Aureliano in Palmira – Recording Reviews

December 18, 2012

Opera Rara’s autumn 2012 release, Aureliano in Palmira, has received some fantastic reviews. Here’s what the critics have to say:

‘Opera Rara’s performance is a fine one, conducted with stylistic assurance by Maurizio Benini and sung by a good cast, able to rise above the music’s considerable technical challenges to achieve real expressive distinction. In the title role, tenor Kenneth Tarver reminds us of his excellent Rossinian credentials, with a light and airy tone and fluent top register. Spanish mezzo Silvia Tro Santafé is also fluent as Aureliano’s military and amorous rival, Arsace. Scottish soprano Catriona Smith equals her colleagues’ skills as Zenobia.’ – George Hall, BBC Music Magazine

‘The music is very fine, with a minimal amount of secco recitative. Musch of the momentus is generated by triplet figures in the accompaniment. The sheer variety is striking: resolution, love, defiance, supplication are vividly conveyed. There’s a canonic trio and a ‘vaudeville’ finale. There are solos for horn and, in a charming pastoralo chorus, for violin. The LPO play beautifully for Maurizio Benini. Kenneth Tarver makes an accomplished Aurelian, a touch of steel in his tone emphasising his authority. In Zenobia’s aria ‘Là pugnai’, Catriona Smith colours her voice with both assertiveness and wistfulness before dazzling the listener with her coloratura. And the forthright tones of Silvia Tro Santafé are a first-rate substitute for those of the castrato Velluti. The recording is well balanced, with a nice sense of perspective when Zenobia enters in Act 2 at the top of the staircase; and, as always with Opera Rara, the booklet containing the libretto is admirable.’ – Richard Lawrence, Gramophone magazine

‘Opera Rara, as ever, does it proud with excellent engineering and an informative booklet. Maurizio Benini leads an authoritative performance, and the London Philharmonic Orchestra play with style. Kenneth Tarver takes the title role, and his sweetly elegant tenor surmounts its coloratura difficulties with seeming ease. Likewise the travesti role of Arsace (created by the great castrato Velluti) is dispatched with panache and thrilling tone by Silvia Tro Santafé. Catriona Smith’s Zenobia is sweetly sung with some moments of shrillness; but her duets with Tro Santafé are rather delicious highlights of bel canto grace. A rarity worth investigating.’ – Francis Muzzu, Opera Now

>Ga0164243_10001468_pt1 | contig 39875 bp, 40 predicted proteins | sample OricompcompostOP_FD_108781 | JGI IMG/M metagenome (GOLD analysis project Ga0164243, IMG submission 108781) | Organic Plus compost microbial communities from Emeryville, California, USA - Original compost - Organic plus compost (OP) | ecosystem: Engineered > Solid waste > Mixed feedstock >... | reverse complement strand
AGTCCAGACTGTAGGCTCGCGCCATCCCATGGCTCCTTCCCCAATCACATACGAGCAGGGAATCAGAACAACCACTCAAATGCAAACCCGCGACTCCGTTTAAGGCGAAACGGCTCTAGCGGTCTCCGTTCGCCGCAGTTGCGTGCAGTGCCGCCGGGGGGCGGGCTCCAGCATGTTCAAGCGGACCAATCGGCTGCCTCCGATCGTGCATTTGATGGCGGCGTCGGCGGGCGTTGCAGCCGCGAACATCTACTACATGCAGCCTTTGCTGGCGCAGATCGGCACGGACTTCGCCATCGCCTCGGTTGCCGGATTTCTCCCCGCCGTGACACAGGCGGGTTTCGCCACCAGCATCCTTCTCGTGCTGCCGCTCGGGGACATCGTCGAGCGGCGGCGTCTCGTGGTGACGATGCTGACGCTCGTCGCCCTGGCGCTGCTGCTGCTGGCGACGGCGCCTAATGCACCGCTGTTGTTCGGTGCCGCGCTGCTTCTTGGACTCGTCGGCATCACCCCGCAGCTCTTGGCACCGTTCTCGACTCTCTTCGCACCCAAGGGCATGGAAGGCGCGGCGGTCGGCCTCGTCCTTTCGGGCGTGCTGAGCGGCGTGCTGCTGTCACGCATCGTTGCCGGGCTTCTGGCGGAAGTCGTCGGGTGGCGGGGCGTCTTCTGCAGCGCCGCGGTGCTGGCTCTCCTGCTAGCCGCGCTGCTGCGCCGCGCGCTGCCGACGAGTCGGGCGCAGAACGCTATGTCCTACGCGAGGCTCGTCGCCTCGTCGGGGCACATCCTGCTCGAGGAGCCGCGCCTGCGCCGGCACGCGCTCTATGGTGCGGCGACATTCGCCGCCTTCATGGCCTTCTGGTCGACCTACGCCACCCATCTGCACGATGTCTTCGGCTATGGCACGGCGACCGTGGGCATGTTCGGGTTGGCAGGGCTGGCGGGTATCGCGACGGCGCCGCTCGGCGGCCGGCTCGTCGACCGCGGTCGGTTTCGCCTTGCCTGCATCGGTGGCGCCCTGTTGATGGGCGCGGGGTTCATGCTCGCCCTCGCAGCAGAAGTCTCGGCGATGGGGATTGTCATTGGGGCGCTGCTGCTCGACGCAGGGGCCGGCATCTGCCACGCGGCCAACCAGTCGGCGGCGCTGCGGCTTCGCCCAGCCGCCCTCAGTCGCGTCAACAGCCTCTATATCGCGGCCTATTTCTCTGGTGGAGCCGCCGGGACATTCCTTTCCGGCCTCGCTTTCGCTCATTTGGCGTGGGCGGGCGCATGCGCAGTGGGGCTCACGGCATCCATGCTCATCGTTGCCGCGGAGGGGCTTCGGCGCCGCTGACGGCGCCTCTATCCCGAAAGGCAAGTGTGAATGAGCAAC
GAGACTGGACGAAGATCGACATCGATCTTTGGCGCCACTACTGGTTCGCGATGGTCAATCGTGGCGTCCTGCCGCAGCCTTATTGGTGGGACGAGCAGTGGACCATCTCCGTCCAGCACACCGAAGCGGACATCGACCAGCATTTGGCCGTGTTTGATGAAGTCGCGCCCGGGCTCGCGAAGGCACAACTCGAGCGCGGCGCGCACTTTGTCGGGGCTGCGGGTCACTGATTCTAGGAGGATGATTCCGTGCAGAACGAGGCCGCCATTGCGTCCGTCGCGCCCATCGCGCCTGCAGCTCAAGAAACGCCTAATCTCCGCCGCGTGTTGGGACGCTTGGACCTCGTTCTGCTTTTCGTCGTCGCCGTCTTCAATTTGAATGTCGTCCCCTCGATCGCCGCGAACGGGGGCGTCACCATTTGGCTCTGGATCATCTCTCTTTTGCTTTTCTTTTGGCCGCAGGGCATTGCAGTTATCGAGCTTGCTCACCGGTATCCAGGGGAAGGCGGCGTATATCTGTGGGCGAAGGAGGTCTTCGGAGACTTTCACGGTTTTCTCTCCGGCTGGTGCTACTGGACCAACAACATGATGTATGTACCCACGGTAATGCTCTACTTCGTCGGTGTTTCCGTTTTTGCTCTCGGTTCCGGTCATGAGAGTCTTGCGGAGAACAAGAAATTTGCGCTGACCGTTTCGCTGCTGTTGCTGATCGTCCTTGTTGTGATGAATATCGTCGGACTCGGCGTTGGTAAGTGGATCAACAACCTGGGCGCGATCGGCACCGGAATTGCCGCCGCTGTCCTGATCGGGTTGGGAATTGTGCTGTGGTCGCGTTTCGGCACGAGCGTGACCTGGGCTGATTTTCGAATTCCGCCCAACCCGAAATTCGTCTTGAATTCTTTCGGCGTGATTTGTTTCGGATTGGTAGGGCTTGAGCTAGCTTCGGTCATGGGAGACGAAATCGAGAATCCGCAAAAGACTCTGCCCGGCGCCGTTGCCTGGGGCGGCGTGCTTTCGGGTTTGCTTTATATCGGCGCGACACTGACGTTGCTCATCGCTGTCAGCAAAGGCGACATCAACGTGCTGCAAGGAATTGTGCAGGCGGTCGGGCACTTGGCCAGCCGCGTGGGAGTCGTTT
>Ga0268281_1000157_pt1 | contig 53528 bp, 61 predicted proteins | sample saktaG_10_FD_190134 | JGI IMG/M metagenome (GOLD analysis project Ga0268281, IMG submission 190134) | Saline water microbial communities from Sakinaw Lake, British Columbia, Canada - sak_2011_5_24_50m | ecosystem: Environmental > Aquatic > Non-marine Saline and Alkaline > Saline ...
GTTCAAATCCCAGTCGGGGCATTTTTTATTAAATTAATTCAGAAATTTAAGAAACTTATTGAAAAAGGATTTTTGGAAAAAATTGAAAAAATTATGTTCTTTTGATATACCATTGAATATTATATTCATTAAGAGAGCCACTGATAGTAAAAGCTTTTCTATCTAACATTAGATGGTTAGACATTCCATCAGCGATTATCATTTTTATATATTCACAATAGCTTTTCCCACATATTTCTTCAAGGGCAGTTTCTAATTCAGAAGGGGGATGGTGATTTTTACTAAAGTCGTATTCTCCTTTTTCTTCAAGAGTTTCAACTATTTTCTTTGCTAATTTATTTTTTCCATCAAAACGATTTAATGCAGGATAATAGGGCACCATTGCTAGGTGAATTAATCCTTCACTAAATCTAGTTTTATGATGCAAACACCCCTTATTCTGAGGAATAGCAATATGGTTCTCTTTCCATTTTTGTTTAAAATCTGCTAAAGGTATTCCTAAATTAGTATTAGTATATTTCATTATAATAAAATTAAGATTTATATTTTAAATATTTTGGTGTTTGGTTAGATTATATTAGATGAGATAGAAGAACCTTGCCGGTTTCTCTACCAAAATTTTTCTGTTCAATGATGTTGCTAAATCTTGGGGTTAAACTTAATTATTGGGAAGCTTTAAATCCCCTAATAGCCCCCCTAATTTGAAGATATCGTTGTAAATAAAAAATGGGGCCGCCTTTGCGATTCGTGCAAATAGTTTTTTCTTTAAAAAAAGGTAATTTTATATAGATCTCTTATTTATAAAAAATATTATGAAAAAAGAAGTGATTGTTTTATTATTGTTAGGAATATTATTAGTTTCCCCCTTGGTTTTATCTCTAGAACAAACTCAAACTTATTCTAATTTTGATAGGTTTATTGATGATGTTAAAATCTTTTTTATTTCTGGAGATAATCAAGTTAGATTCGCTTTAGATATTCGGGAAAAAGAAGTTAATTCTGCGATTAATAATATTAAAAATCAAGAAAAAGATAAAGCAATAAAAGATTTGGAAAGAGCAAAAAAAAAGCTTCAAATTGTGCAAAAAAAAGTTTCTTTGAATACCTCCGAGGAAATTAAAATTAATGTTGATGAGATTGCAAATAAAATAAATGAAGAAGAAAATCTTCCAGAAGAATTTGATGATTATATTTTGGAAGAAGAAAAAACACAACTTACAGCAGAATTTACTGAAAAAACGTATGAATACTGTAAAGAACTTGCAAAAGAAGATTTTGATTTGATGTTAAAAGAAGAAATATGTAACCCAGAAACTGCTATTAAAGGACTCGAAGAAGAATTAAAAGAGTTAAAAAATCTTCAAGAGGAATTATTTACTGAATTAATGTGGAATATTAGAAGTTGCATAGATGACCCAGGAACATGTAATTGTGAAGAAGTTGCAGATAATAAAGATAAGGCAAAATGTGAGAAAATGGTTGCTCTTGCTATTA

‘There is much to be enjoyed here. The two Zenobia-Arsace duets are meltingly beautiful and show how the youthful Rossini was able to crate emotional landscapes that reflected the development of character. There is also stirring and patriotic music, including Aureliano’s cavatina, which begins with a gloriously playe dhorn obbligato. Kenneth Tarver employs his light lyric tenor to great effect in the title role. He tosses off the high-flying role with ease and purity of tone, though one might wish for a bit more vocal heft in his jealous rages. Without question the vocal honours here go to the Arsace, mezzo Silvia Tro Santafé, who contributes a fearless and virtuoso performance that is both firey and passionate, finding many vocal colours and nuances that illuminate character and emotion. Maurizio Benini leads the London Philharmonic Orchestra in a sensitive yet propulsive reading.’ – Henson Keys, Opera News

‘Somehow or other Opera Rara keeps pulling magnificent bel canto singers out of some magic hat. In this polyphonic multinational cast there are well-known and unknown voices; not one is duff. It must seem like a miracle to find a replacement for the soprano cast as Zenobia and then to get as replacement a Scotswoman who is a Kammersängerin of the Stuttgart State Opera. She had to step into the gap late in the day and sings with a firmness of tone and pleasing capacity for characterisation that nearly matches the other two outstanding principals. Of these Kenneth Tarver is a delight. He sings with good unforced open tone and without undue stress to create a full and convincing Aureliano in his many moods. Pleasing as those two are, the biggest surprise, and the biggest success, is the singing and overall performance of the Spanish mezzo Silvia Tro Santafé as Arsace, originally written for a castrato. Her voice is flexible to meet the demands of the coloratura with her vocal centre and lower tones being the best I have heard from a mezzo for some time. Despite some of the quality singers Opera Rara have cast in various recordings over the past few years Santafé is one of the best. She is a singer who in this recording uses her considerable vocal capacities and quality to convey the emotions, drama and characterisation of a role in a manner I have not heard in a young singer for a long time. The recording comes with Opera Rara’s usual lavishly illustrated book, including a complete libretto with an English translation by Jeremy Commons. Add to this an article and synopsis by Richard Osborne.’ – Robert Farr, MusicWeb International